How to read Command Line Input on macOS

I was building a simple Command Line Tool app for macOS. One thing the app needed was user input, i.e. it should wait for the user to type something that I’d like to make use of in the app.

Turns out it’s a rather complicated affair, and I haven’t found a comprehensive starter guide on how to actually accomplish this.

I wanted to create a Command Line Tool app that was capable of accepting text input from the Terminal window, use it, and then write output back for the user to read.

But that wasn’t enough: I also had to tell Xcode to setup the app appropriately, otherwise the Terminal window wasn’t launched – which is of course necessary for a Common Line Tool.

In this article we’ll do just that: prepare Xcode to launch Terminal, wait for input, and print it out again. Here we go.

Preparing Xcode to use Terminal

Create a new Xcode Project and choose Command Line Tool. Give it a funky name, choose Objective-C, and click OK. I’ll call mine CLI (as in Command Line Interface).

This will get us started with a very minimal project, only containing a main.m file. All the app currently does is to print an NSLog message, “Hello, World!” to the main log file. We want to divert this output so that it doesn’t go to the log file, but instead to the Command Line. We need to do two things to make this happen.

First, let’s ask Xcode to open the Terminal App on our machine when the app launches.

To do this, head over to Product – Scheme – Edit Scheme. We’re editing the Run scheme. Under the Info Tab, click the Executable drop-down menu and choose other, then navigate to Applications – Utilities and select the Uncheck the debug tick box while you’re here.

Diverting NSLog Output to the Command Line

This will launch Terminal, but it won’t divert our log output just yet.Let’s do this next.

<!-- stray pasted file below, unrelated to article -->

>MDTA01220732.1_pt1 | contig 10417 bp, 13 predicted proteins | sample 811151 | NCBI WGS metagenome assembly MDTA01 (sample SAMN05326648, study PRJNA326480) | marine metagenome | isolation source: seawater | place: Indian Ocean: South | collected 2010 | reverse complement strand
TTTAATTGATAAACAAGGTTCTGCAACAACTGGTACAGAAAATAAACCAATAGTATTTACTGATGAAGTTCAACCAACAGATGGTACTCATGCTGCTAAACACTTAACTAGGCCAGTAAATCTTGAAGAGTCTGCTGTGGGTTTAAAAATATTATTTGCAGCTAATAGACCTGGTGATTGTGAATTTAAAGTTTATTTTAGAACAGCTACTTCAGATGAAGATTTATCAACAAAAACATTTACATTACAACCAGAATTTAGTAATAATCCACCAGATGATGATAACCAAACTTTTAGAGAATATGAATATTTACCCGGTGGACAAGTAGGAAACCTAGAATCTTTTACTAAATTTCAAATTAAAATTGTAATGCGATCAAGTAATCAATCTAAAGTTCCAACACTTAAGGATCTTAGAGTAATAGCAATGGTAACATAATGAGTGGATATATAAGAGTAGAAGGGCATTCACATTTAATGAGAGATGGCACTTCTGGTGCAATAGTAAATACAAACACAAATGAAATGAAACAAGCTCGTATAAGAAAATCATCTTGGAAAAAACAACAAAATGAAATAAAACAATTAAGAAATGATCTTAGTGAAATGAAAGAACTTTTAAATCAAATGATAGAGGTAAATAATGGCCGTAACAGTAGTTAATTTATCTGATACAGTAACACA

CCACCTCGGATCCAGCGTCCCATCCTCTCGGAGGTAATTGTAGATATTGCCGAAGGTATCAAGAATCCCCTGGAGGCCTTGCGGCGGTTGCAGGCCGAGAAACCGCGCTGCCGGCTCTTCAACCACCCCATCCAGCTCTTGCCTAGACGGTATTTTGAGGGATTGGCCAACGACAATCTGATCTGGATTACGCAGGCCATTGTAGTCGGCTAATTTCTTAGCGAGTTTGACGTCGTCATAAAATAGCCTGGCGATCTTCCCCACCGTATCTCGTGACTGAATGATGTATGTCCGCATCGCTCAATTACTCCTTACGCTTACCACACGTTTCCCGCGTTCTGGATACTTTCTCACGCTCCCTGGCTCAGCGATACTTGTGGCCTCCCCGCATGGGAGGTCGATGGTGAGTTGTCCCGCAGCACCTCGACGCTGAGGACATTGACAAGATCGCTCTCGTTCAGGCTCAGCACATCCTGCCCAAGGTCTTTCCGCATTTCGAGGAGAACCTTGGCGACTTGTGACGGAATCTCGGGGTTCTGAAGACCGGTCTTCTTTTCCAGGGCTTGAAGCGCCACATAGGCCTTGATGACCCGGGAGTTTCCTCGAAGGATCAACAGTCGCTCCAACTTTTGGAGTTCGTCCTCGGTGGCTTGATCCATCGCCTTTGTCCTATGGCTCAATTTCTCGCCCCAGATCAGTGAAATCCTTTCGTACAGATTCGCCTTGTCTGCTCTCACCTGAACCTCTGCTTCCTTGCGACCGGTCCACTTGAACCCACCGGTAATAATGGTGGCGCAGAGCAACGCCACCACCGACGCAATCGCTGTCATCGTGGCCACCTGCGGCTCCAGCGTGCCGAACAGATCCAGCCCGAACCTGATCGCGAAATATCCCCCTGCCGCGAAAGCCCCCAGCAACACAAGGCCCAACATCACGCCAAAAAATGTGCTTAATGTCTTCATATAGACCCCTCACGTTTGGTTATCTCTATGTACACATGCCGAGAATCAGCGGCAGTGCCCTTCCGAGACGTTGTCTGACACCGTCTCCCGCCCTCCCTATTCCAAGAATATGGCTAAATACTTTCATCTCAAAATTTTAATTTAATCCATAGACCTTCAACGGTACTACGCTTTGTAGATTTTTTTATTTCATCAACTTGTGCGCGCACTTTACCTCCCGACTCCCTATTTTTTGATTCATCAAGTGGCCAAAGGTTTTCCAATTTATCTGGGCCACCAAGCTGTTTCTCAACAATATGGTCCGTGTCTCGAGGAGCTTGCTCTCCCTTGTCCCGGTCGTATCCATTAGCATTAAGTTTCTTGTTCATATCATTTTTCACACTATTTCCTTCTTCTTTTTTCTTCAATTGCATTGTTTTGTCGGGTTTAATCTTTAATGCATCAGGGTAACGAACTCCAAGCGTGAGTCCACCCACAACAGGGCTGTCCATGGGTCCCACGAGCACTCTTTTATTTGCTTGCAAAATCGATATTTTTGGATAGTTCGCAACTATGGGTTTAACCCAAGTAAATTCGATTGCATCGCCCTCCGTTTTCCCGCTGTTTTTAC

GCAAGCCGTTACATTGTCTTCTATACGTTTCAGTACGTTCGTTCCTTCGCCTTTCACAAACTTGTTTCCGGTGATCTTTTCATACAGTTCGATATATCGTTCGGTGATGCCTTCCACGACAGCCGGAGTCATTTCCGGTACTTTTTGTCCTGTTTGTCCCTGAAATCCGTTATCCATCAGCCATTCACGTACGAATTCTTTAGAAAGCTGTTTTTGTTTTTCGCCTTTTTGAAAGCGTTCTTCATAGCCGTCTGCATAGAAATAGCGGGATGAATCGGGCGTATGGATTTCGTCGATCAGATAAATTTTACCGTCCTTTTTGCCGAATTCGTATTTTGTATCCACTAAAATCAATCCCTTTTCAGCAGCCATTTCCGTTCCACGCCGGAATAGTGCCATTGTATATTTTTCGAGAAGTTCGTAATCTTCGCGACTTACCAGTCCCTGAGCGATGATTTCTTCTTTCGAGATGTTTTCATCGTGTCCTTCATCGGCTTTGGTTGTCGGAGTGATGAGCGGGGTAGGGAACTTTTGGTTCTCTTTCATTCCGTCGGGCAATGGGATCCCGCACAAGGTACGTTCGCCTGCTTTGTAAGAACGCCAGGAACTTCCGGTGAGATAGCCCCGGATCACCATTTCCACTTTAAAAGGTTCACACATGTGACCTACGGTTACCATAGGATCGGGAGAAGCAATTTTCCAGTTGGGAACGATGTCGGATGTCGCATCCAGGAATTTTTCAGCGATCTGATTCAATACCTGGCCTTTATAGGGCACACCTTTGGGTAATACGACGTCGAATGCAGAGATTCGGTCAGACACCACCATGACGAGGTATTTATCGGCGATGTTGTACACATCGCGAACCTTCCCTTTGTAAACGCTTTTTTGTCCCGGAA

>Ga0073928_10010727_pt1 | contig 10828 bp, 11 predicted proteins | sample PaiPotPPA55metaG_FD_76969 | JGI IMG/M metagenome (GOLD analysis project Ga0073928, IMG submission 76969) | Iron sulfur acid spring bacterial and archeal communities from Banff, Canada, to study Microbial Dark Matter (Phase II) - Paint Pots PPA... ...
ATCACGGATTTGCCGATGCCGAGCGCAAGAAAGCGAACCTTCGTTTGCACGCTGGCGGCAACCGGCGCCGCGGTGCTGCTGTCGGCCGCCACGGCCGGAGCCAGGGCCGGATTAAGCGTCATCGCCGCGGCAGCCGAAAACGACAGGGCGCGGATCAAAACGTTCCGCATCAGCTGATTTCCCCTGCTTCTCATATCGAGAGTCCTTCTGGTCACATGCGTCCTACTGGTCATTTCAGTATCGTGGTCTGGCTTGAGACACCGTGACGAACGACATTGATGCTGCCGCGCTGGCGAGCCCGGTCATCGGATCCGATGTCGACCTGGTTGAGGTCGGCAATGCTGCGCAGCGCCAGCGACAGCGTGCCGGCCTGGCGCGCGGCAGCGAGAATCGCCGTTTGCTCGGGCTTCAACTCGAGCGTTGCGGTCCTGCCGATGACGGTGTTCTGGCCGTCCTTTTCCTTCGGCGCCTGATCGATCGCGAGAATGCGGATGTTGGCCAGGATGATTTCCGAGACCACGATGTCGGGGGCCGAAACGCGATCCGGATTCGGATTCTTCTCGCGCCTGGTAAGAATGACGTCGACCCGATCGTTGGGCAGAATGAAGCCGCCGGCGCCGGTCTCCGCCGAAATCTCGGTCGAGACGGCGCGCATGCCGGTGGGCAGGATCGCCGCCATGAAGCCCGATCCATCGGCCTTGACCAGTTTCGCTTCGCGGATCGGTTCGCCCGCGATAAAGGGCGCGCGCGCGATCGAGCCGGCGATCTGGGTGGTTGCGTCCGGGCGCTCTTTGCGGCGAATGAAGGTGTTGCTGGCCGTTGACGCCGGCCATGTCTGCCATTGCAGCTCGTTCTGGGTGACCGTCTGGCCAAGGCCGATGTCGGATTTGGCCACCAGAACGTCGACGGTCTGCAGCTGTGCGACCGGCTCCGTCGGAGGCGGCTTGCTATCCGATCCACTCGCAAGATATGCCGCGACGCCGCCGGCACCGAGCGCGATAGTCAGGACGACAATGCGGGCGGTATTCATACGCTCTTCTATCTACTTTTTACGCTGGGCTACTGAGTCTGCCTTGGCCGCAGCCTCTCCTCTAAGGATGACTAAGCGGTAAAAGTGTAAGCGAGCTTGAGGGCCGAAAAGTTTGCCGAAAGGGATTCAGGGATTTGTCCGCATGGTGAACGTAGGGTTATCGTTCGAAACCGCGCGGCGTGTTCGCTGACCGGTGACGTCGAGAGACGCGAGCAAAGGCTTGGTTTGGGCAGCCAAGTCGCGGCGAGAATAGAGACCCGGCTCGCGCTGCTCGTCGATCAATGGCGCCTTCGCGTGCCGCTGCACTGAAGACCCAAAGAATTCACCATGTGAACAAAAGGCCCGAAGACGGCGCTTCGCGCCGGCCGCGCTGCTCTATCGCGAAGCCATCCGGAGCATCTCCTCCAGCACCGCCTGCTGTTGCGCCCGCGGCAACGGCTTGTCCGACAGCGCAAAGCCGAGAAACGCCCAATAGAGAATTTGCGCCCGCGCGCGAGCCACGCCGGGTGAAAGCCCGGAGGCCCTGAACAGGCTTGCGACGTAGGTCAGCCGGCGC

Stay in the scheme window and head over to the Arguments tab, then add the following under Arguments Passed On Launch:

Technically, with these parameters, we’re making sure that our app is launched right after the Terminal App, and as such, our output can appear there. That’s just what we want.

You may now close this window. Feel free to run the app and hopefully see the “Hello, World!” message printed to a new Terminal window that opens.

Reading User Input from the Command Line

With this setup done, we can now use the NSFileHandle class to read input from the Command Line. It’s not an easy or straightforward process of course. This elaborate method will do it for us though:

There’s a lot going on here: first we’ll create a new NSFileHandle and read any data it has to offer. Then we’ll convert the resulting data object into an NSString object.

When the user presses return, our string is returned just fine – but it will contain the “new line character” (i.e. return). I’m removing it here by using an NSCharacterSet before returning the user input.

If you’re interested, there is a (rather painfully looking) one-liner that does the same thing. Here it is, just in case you like your code to look cryptic:

Either way, we’ll get a nicely formatted NSString object with whatever the user has typed. That’s a great start!

Writing messages to the Command Line

When we print an NSLog message to the Command Line though, it’ll be prefixed by the timestamp and the name of our app. This makes sense when it’s actual log output, because we need to know which app has been writing things to our log. But for our purposes, we’d like to communicate things to the user, and such output would just get in the way.

Therefore, NSLog isn’t the best way to communicate with our users.

Instead, let’s make use of the same NSFileHandle method as before. This time we’ll do the reverse of what we did in the method above:

Here we create an NSData object from our string, create an NSFileHandle and write our data object to it. This results in a clean output without any timestamps. Note that we must insert our own line breaks where desired, otherwise everything will be on the same line (line breaks can be inserted using \n).

Demo Project

I’ve written a demo project using these two classes – check it out and start writing those Command Line apps you always wanted. It will greet the user, ask for input, and print it out again:

Kudos and Further Reading

About Jay Versluis

Jay is a medical miracle known as Super Survivor. He runs two YouTube channels, five websites and several podcast feeds. To see what else he's up to, and to support him on his mission to make the world a better place, check out his Patreon Campaign.

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